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Police say argument led sniper to fire randomly

A family argument may have precipitated the sniper attacks late last month that claimed the life of a New Albany man.
Zachariah Blanton, 17, of Gaston, appeared in Jackson Circuit Court last Wednesday after he was arrested late afternoon on July 25, two days after allegedly opening fire on vehicles driving on Interstate 65 near Seymour and Interstate 69 west of Muncie.
He faces one count each of murder and attempted murder and three counts of criminal recklessness.
Jerry L. Ross, 40, was killed early Sunday morning as he was riding in a pickup with his twin brother and another brother. The men were traveling on I-65 on their way home from an auto race when a bullet pierced the windshield near the 52-mile marker.
Ross’ mother, Sue Adams, and grandmother, Annis Barrow, live in Corydon. The New Albany man would have celebrated his 41st birthday Sunday.
An Iowa man, who was also driving south on I-65, was injured when he was struck by a bullet while driving in the same area.
Vehicles were reported fired on along I-69 in Delaware County; no one was injured in those shootings, which are believed to have also been at the hand of Blanton.
Jackson County Prosecutor Stephen Pierson said that Blanton had spent July 22, the day before the shootings, hunting with family members in Washington County. At the end of the day, Pierson said, there was an argument and Blanton drove away. He told police that he parked his car and fired his rifle to relieve stress from the argument, then drove on to his grandparents’ home in Delaware County, where he lived. He also told police he fired more shots before reaching the residence, but he wasn’t sure where he was when he did that.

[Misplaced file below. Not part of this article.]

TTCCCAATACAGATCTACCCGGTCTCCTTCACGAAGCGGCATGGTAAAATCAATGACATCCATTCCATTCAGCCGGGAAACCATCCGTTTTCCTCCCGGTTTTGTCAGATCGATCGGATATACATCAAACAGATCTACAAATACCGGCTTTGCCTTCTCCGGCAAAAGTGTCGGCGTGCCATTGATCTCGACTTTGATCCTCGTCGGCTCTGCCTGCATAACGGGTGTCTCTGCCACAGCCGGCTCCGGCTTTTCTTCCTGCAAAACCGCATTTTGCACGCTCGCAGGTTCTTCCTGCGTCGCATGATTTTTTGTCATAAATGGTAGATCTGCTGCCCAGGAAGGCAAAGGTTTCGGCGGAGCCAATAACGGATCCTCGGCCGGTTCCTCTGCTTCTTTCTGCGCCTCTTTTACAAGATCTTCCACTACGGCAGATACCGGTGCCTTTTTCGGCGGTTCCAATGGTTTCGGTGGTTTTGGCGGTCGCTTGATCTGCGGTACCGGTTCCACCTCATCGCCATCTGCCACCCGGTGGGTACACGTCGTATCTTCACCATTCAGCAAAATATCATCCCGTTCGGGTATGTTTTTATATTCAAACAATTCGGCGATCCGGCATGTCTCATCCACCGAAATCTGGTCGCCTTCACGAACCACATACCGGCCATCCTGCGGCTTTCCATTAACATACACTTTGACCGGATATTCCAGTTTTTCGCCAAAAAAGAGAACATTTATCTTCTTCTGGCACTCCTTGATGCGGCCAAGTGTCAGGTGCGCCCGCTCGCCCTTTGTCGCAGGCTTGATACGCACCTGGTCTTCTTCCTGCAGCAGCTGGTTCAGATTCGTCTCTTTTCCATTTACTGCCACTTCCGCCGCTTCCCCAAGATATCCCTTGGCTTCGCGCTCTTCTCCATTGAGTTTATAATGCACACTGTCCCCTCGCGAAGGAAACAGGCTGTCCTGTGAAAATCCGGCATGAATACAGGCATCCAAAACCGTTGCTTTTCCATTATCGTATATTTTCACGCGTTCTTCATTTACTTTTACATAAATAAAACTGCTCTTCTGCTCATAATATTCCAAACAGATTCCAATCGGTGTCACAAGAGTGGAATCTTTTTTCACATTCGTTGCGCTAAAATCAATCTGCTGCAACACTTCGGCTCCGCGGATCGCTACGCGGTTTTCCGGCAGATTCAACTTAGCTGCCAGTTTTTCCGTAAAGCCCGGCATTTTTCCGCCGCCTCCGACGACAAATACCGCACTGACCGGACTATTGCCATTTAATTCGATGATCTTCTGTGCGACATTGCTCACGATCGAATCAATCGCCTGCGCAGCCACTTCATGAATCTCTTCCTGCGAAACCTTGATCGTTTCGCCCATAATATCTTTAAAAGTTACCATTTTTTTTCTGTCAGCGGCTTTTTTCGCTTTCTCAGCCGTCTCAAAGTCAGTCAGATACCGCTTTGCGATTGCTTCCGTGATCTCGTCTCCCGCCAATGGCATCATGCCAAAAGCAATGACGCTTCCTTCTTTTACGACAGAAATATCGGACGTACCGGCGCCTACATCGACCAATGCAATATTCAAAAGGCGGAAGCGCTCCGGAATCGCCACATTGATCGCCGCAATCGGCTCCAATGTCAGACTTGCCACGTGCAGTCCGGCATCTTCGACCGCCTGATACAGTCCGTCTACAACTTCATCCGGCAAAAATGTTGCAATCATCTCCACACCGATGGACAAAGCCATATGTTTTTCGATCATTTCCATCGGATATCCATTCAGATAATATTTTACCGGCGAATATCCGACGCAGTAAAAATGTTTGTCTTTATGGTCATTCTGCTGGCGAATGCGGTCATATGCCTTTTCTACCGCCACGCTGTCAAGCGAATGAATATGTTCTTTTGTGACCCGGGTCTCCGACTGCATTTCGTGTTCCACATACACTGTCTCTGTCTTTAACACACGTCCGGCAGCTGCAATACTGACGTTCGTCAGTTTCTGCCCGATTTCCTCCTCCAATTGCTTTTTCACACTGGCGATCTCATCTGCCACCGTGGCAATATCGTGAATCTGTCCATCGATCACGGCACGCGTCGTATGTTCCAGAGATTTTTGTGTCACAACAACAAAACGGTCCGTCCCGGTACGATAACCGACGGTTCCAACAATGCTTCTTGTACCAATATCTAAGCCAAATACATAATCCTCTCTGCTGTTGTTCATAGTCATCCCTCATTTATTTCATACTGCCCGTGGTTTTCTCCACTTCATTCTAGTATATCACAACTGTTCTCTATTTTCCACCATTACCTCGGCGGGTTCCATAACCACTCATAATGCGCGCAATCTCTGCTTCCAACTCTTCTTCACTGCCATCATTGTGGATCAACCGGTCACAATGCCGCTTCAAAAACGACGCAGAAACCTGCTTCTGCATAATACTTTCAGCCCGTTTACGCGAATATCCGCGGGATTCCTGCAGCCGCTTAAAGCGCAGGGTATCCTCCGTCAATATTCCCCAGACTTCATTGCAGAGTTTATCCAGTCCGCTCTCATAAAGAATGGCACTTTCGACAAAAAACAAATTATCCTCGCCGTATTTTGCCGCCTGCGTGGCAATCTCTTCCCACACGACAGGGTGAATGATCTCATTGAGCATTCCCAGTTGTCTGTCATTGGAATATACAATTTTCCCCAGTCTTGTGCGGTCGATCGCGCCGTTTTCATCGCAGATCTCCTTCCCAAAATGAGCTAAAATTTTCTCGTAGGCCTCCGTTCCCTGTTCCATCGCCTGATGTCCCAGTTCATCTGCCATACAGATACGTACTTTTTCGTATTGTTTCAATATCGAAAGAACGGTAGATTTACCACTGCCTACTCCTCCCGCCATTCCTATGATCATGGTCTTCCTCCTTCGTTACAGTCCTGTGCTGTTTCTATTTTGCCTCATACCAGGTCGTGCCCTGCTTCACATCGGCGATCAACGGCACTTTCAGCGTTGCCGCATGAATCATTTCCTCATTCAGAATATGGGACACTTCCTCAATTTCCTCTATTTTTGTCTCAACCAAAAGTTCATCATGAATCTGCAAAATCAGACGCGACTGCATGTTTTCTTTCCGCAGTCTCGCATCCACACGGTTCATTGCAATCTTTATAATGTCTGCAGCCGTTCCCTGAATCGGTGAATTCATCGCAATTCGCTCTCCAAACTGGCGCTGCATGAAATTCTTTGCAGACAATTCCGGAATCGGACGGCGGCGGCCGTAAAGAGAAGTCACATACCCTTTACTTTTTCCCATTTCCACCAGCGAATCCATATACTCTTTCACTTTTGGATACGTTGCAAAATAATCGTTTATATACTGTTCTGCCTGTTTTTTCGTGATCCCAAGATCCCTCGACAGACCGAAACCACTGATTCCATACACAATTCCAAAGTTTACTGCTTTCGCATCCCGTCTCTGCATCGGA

Blanton’s grandmother, Patricia Blanton, 58, was charged by Delaware County officials with obstruction of justice in connection with the ongoing investigation. She was later released after posting a $5,000 bond.
A trial has been scheduled for Dec. 13 for Zachariah Blanton. If convicted, he could face 45 to 65 years in prison for the murder charge, 20 to 50 years for the attempted murder charge and six months to three years for each criminal recklessness charge.
Blanton is too young to face the death penalty. The Indiana General Assembly raised the minimum age in 2002 for capital punishment to 18 at the time of the crime.